Did Trump demand a quid pro quo by holding up aid to Ukraine in exchange for an investigation of Joe Biden’s possibly corrupt dealings in Ukraine?
If this isn’t apparent from the transcript, was it visible from his demeanor and tone of voice?
Did he try to tamper with an investigation, hide evidence, etc.?
Was Hunter Biden, in fact, guilty of corruption? Did he come by his very lucrative job in Ukraine because his employer expected him to use his influence to their benefit? (Oh, and don’t tell me that it doesn’t matter whether or not the younger Biden behaved corruptly because it was overseas and it’s their choice whether to prosecute, or because there’s no evidence that he actually did try to use his influence corruptly, whether or not the Ukrainians though he would. I’ve been through enough sessions on anti-corruption when I was still employed in the corporate world to know that this doesn’t matter.)
Are the Democrats treating behavior which is icky as if it goes further, to criminality?
Or, if it is merely unethical but not criminal, is it nonetheless so clearly wrong from a moral standpoint, is this so clearly behavior which, if conducted by anyone else would be criminal, were it not for some loophole or another, that it is still impeachable misconduct?
Have there been so many scandals that have turned out to be nothing (most recently, a claim that Trump negotiated favorable terms for a business in Scotland — only for it to be revealed that this occurred in 2014) that Democrats have lost their credibility? Or is this one the tipping point and Republicans are unable to see it because they are conditioned otherwise by all the wolf-crying?
Will it ever sound normal to me to read “Ukraine” instead of “the Ukraine” as was practice for at least part of the post-USSR era?
Near as I can tell: there is no smoking gun. Trump supporters see this as just another attempt by Democrats to nullify the election, as evidenced by their trumpeting out “impeachment” on the merest promise of evidence to come. Trump opponents say that its not necessary to have a directly stated bargain, that merely the suggestion that a political rival’s family member should be investigated, or quite apart from this the holdup of aid to Ukraine that Congress had appropriated, is enough to warrant removal from office.Me?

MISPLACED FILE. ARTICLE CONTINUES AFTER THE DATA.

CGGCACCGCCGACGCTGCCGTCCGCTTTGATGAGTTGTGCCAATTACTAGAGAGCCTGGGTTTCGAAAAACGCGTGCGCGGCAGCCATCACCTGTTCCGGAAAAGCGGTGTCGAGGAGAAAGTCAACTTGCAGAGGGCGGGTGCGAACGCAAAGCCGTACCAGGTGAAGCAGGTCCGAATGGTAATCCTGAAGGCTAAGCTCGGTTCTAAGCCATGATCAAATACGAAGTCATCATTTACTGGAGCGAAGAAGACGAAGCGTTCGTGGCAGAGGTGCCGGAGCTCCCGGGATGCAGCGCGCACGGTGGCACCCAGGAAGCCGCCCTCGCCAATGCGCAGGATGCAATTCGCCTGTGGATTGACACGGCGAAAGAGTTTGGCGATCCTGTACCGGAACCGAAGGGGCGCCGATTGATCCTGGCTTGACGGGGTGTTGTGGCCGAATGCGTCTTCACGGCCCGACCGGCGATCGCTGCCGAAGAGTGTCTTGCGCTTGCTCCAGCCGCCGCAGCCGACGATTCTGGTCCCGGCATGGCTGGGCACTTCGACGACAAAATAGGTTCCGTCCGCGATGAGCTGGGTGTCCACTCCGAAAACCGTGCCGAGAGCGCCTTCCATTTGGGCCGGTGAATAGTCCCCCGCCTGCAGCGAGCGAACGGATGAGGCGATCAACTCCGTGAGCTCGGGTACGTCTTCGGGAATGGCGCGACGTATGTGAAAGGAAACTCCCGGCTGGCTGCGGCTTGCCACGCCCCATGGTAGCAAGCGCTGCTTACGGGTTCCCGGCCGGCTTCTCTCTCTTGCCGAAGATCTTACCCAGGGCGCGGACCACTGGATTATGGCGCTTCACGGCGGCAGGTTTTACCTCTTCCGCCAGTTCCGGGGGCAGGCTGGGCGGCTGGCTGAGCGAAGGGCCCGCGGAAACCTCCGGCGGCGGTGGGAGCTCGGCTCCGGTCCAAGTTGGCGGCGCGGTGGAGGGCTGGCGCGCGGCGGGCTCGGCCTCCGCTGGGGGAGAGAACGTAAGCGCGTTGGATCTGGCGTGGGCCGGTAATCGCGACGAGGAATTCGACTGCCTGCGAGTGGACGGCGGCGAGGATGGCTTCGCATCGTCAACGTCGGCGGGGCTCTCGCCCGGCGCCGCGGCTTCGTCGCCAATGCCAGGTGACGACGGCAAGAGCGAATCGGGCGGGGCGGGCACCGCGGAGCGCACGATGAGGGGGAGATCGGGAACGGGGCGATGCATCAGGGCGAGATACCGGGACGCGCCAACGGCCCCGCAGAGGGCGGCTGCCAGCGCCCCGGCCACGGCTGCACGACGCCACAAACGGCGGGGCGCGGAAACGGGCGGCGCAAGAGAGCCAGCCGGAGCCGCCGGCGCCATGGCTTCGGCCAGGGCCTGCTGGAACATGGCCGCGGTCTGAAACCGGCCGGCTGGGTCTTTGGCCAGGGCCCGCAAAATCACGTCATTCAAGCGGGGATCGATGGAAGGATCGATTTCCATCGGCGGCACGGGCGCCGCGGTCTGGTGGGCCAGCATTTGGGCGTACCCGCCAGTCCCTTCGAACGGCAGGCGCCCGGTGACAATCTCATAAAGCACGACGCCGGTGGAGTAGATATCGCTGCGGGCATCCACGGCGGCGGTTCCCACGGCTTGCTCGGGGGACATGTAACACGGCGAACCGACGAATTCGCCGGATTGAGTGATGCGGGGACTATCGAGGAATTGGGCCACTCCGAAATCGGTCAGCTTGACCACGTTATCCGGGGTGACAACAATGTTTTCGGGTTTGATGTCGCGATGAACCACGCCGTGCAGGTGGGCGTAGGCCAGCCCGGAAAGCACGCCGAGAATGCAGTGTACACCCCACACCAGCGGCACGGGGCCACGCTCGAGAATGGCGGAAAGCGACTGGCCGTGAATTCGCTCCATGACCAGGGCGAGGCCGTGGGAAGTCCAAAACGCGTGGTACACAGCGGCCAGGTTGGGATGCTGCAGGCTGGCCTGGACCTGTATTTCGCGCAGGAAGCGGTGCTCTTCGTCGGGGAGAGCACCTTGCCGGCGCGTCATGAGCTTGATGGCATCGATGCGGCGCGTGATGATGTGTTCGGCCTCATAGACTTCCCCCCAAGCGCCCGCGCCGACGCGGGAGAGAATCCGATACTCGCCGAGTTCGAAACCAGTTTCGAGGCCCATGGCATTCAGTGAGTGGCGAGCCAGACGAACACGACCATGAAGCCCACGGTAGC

I’m staying out of it.
I am not an expert in the applicable law.
I am not an expert in the debates around what constitutes an impeachable offense. I know nothing about any consensus as might have existed, pre-Trump, on the matter. I have no knowledge of what similar offenses Democratic politicians may or may not have committed which would have some bearing on the matter as precedents.
And I would like nothing better than for Trump to decide that it suits him just fine to be a one-term president because he’d rather watch Fox News from Trump Tower than the White House. But I’m also not keen on the idea of impeachment simply becoming a process for removing a president if a supermajority wills it.
Which all means that I’m going to sit this one out.
I’ll write about retirement, and about the coming schism in the German Catholic Church and, in general about topics that I have a certain expertise in, or the interest level to give myself some knowledge, or just want to vent about, with an eye towards issues where I think I can persuade or inform readers of something meaningful.
But either outcome could be acceptable to me, depending on the particulars. Trump stays in office because the standard for impeachment is firm. Trump leaves because he turns out to have been a criminal. At the same time, the opposite could be true: Trump stays in power because the GOP majority in the Senate is indifferent to Trump’s criminality. Trump leaves because Democrats are trying to use the impeachment process to nullify the election.
So I’m not going to bury my head in the sand, but I am also not emotionally invested in this process, one way or the other. (Heck, I’m not even digging up relevant links.)
And now it’s time to turn my attention elsewhere.